Why the U.S. military should be worried about Donald Trump's revolution threats
In the final presidential debate, Trump refused to say he would abide by the basic norms of democracy
During the final presidential debate on Wednesday night, moderator Chris Wallace asked Donald Trump about his constant assertions that Hillary Clinton is rigging the election. In America, there is a tradition of a "peaceful transition of power, and that no matter how hard-fought a campaign is, that at the end of the campaign, the loser concedes to the winner," Wallace said. "Are you saying you're not prepared now to commit to that principle?"
"What I'm saying is that I'll tell you at the time. I'll keep you in suspense," Trump replied. It fit right in with an earlier comment that Clinton should not have been allowed to run in the first place.
For even a passing student of history, the meaning of this is plain: Trump is toying with the idea of attempting to overthrow the American state by force. It's a stunningly irresponsible thing for a presidential candidate to say. And while such a possibility is a long shot, the U.S. military should probably make some preparations to defend the American state against armed sedition.
A democracy is a system by which the control of the state is awarded via an election. The easy and visibly legitimate process to transfer power is one of the great advantages of such a system. Instead of some Byzantine jostling among whatever heirs some inbred monarch happens to produce, which ends in "bigger army diplomacy" about half the time, you have an election and whoever gets the most votes gets to govern.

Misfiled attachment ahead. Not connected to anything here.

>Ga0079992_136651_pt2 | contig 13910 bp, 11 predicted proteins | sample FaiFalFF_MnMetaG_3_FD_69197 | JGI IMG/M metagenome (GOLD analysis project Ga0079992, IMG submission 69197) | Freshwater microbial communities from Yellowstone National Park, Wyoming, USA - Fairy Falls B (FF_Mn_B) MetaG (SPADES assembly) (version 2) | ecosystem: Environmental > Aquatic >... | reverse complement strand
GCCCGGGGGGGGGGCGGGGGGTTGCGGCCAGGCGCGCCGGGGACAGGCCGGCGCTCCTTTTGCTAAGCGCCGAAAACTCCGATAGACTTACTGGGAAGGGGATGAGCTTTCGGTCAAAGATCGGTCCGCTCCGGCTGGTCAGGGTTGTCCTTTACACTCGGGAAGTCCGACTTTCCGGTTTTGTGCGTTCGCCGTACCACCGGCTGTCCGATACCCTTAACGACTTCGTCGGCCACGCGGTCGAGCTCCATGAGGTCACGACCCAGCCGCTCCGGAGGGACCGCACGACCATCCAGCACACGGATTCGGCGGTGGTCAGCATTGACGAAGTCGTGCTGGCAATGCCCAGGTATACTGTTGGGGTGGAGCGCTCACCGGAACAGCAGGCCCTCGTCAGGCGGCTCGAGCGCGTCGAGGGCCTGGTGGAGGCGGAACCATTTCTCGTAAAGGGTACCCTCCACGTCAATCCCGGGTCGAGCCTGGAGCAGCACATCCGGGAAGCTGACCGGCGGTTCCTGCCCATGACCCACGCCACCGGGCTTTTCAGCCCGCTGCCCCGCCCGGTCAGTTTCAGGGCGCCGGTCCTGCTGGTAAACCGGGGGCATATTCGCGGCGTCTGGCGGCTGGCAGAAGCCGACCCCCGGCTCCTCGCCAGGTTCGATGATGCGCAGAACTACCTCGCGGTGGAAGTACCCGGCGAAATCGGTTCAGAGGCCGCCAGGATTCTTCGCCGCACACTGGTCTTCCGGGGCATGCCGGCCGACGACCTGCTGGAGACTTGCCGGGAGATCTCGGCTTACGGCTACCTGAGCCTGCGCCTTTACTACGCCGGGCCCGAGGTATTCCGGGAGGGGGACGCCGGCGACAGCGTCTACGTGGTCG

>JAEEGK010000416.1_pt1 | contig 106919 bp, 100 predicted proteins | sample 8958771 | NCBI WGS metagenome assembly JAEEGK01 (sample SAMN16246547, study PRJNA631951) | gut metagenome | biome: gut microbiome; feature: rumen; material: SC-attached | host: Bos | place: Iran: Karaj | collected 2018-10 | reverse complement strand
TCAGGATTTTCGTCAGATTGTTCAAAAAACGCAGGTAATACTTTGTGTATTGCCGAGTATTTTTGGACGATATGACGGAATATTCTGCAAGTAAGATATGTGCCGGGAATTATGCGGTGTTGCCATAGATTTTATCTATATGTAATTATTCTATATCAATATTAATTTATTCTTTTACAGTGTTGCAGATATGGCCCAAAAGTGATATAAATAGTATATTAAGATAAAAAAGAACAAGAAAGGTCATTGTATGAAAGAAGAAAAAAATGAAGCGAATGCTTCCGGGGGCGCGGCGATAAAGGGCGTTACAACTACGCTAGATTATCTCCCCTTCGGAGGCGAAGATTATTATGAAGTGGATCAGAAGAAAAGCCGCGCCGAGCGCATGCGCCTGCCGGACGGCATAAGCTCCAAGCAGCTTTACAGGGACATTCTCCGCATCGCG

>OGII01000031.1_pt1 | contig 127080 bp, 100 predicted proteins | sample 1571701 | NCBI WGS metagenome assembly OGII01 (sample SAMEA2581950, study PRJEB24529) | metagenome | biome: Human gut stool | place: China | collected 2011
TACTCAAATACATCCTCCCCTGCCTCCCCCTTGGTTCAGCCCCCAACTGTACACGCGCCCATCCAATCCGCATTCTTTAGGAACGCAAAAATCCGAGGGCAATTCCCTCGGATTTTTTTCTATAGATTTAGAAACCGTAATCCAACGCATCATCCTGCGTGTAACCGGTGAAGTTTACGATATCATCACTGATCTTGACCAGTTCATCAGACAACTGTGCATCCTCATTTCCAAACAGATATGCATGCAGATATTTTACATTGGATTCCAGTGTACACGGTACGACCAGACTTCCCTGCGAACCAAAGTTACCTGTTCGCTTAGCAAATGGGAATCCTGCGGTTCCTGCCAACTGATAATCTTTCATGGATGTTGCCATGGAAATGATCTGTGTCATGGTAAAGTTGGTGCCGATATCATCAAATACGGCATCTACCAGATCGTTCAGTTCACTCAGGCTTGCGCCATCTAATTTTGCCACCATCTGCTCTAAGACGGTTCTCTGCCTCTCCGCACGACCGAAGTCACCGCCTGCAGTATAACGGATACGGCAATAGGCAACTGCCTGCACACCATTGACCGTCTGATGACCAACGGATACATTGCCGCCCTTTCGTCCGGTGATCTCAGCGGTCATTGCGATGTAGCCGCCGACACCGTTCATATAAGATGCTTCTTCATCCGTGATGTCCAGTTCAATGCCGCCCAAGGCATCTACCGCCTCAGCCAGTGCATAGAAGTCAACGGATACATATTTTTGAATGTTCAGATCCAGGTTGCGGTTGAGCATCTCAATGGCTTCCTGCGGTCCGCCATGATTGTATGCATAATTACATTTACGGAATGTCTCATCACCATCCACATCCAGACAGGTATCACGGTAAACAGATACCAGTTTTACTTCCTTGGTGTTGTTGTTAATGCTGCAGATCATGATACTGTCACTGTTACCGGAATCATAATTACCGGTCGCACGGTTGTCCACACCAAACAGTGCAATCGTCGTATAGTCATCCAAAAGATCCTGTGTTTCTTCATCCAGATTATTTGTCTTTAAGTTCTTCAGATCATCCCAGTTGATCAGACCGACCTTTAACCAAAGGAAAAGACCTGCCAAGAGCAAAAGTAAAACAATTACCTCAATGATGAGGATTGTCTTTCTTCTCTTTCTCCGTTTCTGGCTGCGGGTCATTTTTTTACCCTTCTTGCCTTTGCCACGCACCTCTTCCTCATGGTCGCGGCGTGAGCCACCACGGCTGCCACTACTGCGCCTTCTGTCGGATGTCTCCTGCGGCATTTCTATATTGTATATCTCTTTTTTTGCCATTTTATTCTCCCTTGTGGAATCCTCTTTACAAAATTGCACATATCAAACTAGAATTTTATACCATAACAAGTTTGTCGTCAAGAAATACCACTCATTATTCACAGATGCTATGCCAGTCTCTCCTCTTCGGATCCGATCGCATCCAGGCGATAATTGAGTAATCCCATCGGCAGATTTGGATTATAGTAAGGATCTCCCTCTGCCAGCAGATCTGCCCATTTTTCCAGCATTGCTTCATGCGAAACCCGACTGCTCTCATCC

But critically, such a system depends on broadly accepted democratic norms throughout both the general population and the elite class. If the electoral system is not accepted as legitimate, or the political results of the election are resisted fiercely enough by a big enough slice of the population, the result is often violence. Stealing an election, as happened in Iran in 2009, almost always leaves an obvious paper trail. Resulting mass protests can easily turn violent, or be suppressed by violence.
Going up the scale of political violence, disgruntled factions can flee to remote areas and attempt guerrilla war. Colombia, for example, has seen a brushfire civil war between leftist guerrillas on one side and the government and right-wing paramilitaries on the other, for the last five decades. Worst of all is organized civil war. The election of Abraham Lincoln to the presidency in 1860, for example, inspired such a fury to protect and expand slavery among Southern conservatives that they broke the country in half for a time and made open war upon the legitimate United States government.
I spell all this out to drive home the immense potential danger of Trump's comments. His assertions about election fraud and Clinton's supposed criminality are either conspiracy derp or outright fabrications, obviously a psychological defense mechanism to avoid having to admit loss. In the 2012 election, he also claimed that the election was a "total sham," that "we should march on Washington" and "have a revolution." Who can say what the 40-60 million Trump voters might do if he tries to incite rebellion? The federal government must prepare for worst.
Of course, it seems all but certain that Trump will not actually retreat to the mountains of West Virginia and start arming insurgents for a campaign against Washington. But the democratic institutions of the United States are already visibly rickety. Trump's conspiracy-mongering will only erode them further. Literally every single other U.S.-style presidential democracy has collapsed, and most of those involved the military in some way. The very thought of the armed forces having to involve themselves in politics is only a short step from the generals choosing who will govern.
For the sake of our democracy, let's hope Trump loses by a spectacular, humiliating margin.